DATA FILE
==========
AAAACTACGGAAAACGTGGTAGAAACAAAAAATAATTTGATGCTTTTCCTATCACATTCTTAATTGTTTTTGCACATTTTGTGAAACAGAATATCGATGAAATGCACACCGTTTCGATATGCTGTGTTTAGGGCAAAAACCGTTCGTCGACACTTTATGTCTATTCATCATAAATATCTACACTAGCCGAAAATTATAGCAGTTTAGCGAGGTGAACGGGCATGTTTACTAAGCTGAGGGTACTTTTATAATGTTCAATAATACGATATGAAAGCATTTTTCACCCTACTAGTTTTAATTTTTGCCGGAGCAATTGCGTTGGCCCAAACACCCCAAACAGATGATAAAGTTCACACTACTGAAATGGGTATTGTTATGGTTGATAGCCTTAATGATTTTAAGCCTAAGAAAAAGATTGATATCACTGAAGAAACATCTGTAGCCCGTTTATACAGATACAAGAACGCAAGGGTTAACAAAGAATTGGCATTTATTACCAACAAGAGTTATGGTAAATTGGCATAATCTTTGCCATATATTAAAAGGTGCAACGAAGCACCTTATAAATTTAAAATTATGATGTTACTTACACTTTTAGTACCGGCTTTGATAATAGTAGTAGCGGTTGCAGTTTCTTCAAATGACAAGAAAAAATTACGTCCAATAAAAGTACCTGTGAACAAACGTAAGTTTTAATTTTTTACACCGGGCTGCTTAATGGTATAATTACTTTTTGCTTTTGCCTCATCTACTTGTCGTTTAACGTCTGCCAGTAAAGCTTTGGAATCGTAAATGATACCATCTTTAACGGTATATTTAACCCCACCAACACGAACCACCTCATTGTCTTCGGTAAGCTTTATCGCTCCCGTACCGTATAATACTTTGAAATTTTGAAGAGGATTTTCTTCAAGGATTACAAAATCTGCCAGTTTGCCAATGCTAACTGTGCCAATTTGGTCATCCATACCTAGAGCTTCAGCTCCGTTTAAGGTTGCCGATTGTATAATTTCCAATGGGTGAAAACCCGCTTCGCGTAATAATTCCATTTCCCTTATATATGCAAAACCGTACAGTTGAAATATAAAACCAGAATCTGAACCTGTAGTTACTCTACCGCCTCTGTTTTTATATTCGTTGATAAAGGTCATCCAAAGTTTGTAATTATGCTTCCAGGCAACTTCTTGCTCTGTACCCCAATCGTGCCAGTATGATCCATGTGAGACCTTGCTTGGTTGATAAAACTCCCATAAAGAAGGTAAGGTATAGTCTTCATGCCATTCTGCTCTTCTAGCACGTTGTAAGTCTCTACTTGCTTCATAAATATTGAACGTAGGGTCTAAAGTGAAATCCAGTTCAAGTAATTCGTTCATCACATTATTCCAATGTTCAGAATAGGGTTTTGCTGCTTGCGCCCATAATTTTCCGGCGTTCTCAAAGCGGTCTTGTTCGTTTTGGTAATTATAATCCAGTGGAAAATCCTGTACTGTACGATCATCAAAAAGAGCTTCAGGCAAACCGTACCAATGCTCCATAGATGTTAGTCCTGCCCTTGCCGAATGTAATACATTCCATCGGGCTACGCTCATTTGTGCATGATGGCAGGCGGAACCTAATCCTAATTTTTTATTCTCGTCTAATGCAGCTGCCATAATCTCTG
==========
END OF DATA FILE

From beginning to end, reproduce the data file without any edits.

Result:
AAAACTACGGAAAACGTGGTAGAAACAAAAAATAATTTGATGCTTTTCCTATCACATTCTTAATTGTTTTTGCACATTTTGTGAAACAGAATATCGATGAAATGCACACCGTTTCGATATGCTGTGTTTAGGGCAAAAACCGTTCGTCGACACTTTATGTCTATTCATCATAAATATCTACACTAGCCGAAAATTATAGCAGTTTAGCGAGGTGAACGGGCATGTTTACTAAGCTGAGGGTACTTTTATAATGTTCAATAATACGATATGAAAGCATTTTTCACCCTACTAGTTTTAATTTTTGCCGGAGCAATTGCGTTGGCCCAAACACCCCAAACAGATGATAAAGTTCACACTACTGAAATGGGTATTGTTATGGTTGATAGCCTTAATGATTTTAAGCCTAAGAAAAAGATTGATATCACTGAAGAAACATCTGTAGCCCGTTTATACAGATACAAGAACGCAAGGGTTAACAAAGAATTGGCATTTATTACCAACAAGAGTTATGGTAAATTGGCATAATCTTTGCCATATATTAAAAGGTGCAACGAAGCACCTTATAAATTTAAAATTATGATGTTACTTACACTTTTAGTACCGGCTTTGATAATAGTAGTAGCGGTTGCAGTTTCTTCAAATGACAAGAAAAAATTACGTCCAATAAAAGTACCTGTGAACAAACGTAAGTTTTAATTTTTTACACCGGGCTGCTTAATGGTATAATTACTTTTTGCTTTTGCCTCATCTACTTGTCGTTTAACGTCTGCCAGTAAAGCTTTGGAATCGTAAATGATACCATCTTTAACGGTATATTTAACCCCACCAACACGAACCACCTCATTGTCTTCGGTAAGCTTTATCGCTCCCGTACCGTATAATACTTTGAAATTTTGAAGAGGATTTTCTTCAAGGATTACAAAATCTGCCAGTTTGCCAATGCTAACTGTGCCAATTTGGTCATCCATACCTAGAGCTTCAGCTCCGTTTAAGGTTGCCGATTGTATAATTTCCAATGGGTGAAAACCCGCTTCGCGTAATAATTCCATTTCCCTTATATATGCAAAACCGTACAGTTGAAATATAAAACCAGAATCTGAACCTGTAGTTACTCTACCGCCTCTGTTTTTATATTCGTTGATAAAGGTCATCCAAAGTTTGTAATTATGCTTCCAGGCAACTTCTTGCTCTGTACCCCAATCGTGCCAGTATGATCCATGTGAGACCTTGCTTGGTTGATAAAACTCCCATAAAGAAGGTAAGGTATAGTCTTCATGCCATTCTGCTCTTCTAGCACGTTGTAAGTCTCTACTTGCTTCATAAATATTGAACGTAGGGTCTAAAGTGAAATCCAGTTCAAGTAATTCGTTCATCACATTATTCCAATGTTCAGAATAGGGTTTTGCTGCTTGCGCCCATAATTTTCCGGCGTTCTCAAAGCGGTCTTGTTCGTTTTGGTAATTATAATCCAGTGGAAAATCCTGTACTGTACGATCATCAAAAAGAGCTTCAGGCAAACCGTACCAATGCTCCATAGATGTTAGTCCTGCCCTTGCCGAATGTAATACATTCCATCGGGCTACGCTCATTTGTGCATGATGGCAGGCGGAACCTAATCCTAATTTTTTATTCTCGTCTAATGCAGCTGCCATAATCTCTG